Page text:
New food strategy will not include a tax on sugar

13 June 2022
1 min read

Following a report by Henry Dimbleby, co-founder of the Leon restaurant chain, the government has received recommendations on the state of the countries food systems.

The report stresses the reliance on sugar and salt within many of the processed foods the public consumes. One potential reason that the report gives for this is that, on average, highly processed foods are three times cheaper per calorie than healthier foods.

However, consuming these highly processed foods can have a negative effect on general health. The report states, "Poor diet contributes to an estimated 64,000 deaths every year in England. More than half of over-45s are living with diet-related health conditions."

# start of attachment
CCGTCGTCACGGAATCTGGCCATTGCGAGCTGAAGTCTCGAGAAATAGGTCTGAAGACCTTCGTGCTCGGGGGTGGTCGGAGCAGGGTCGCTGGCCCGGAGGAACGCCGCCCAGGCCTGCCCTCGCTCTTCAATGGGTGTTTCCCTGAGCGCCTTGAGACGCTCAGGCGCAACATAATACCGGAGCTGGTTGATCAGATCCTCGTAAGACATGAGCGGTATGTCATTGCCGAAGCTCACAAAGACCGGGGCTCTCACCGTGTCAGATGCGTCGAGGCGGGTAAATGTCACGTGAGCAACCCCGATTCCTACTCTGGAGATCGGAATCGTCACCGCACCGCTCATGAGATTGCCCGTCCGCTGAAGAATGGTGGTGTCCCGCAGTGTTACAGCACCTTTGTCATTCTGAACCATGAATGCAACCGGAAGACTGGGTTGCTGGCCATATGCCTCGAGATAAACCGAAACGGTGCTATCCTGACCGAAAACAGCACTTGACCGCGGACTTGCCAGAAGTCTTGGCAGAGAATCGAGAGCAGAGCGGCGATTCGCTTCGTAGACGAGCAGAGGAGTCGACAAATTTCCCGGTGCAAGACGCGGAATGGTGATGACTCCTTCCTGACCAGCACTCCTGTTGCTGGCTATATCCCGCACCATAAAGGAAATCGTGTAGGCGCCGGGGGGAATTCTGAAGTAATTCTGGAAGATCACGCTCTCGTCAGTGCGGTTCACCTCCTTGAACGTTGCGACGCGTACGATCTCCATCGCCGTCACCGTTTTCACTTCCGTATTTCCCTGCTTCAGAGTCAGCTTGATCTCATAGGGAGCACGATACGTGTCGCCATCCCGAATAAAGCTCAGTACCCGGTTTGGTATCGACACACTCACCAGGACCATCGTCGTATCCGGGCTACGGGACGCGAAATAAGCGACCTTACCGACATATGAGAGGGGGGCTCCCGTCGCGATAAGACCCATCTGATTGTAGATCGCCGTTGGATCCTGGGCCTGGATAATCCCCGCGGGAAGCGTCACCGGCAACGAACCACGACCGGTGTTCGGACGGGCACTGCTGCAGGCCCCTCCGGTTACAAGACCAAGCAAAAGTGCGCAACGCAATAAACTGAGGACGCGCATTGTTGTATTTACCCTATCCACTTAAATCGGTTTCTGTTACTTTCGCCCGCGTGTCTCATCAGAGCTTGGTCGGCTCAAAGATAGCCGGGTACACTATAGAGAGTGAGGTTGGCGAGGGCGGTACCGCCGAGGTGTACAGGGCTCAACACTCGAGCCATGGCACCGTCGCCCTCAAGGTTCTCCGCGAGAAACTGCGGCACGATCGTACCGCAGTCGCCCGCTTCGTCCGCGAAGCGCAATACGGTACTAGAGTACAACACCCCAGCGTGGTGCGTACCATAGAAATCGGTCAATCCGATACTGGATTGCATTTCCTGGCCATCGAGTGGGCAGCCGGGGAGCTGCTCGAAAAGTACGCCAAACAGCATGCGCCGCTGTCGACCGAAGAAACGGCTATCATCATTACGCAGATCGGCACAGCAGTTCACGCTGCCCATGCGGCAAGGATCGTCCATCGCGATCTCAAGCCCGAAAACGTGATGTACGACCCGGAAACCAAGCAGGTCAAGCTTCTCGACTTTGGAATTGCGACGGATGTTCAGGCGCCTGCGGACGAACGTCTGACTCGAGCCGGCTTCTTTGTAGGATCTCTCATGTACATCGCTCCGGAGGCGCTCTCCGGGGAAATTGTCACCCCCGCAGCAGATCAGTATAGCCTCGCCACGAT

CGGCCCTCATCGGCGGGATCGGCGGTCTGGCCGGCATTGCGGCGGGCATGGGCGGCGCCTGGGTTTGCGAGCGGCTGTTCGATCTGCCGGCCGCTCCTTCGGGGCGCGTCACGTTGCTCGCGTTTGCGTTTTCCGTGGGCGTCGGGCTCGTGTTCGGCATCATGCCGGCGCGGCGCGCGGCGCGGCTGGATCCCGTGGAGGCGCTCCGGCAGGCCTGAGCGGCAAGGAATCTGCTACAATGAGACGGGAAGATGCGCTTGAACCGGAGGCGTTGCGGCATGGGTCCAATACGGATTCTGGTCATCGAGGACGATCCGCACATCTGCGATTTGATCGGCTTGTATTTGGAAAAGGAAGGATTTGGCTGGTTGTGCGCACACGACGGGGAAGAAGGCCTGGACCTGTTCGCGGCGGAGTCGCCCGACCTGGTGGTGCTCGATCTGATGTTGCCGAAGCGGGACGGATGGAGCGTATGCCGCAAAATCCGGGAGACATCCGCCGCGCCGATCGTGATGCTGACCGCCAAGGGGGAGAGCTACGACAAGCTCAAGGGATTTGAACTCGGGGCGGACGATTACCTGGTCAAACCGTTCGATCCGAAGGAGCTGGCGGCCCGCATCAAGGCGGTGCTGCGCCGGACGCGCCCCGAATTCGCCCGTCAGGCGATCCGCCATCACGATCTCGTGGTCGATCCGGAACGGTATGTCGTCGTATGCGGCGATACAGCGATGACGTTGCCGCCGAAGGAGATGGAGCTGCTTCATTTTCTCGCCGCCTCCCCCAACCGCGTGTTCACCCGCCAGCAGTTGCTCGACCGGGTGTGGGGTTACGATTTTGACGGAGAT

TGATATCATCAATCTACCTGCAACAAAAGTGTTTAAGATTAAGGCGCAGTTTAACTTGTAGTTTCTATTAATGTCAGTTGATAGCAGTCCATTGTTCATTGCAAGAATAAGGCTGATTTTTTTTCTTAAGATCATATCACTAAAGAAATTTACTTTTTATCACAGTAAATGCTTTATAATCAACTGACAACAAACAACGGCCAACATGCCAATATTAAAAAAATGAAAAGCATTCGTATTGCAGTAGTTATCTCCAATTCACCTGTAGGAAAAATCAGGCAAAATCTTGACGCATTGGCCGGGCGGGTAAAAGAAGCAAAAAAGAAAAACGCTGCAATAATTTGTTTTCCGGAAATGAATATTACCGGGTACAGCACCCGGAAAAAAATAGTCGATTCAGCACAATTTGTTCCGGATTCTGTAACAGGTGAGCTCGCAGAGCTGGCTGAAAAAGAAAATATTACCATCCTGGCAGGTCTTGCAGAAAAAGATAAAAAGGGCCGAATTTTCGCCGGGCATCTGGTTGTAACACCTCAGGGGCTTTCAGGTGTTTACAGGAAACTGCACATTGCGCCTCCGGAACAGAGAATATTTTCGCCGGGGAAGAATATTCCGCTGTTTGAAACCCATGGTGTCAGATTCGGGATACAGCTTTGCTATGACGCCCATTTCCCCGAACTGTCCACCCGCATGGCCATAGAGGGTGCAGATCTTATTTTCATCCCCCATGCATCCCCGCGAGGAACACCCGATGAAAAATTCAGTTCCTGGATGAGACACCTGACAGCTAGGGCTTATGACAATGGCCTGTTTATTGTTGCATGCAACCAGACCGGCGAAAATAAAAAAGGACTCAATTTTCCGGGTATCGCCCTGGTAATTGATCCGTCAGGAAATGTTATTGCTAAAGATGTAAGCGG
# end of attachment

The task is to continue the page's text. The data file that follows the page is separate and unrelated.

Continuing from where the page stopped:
The role of sugar in tooth decay is well documented and accepted. Henry’s report reinforces this link by providing data suggesting that children of five years old are three times more likely to experience tooth decay in low-income households due to these foods.

As a result, Henry’s report recommends a reformulation tax on sugar and salt. However, the government is reluctant to implement the tax due to the cost of living.

In response to the suggested tax, BBC News contacted Boris Johnson. His response confirmed he “was not attracted to extra taxes on hard-working people.”

The prime minister also added that the report would be studied for future proposals over the next six months. Until then, the government has decided to focus on extending free school meals and increasing spending on other schemes to improve the diet of lower income families.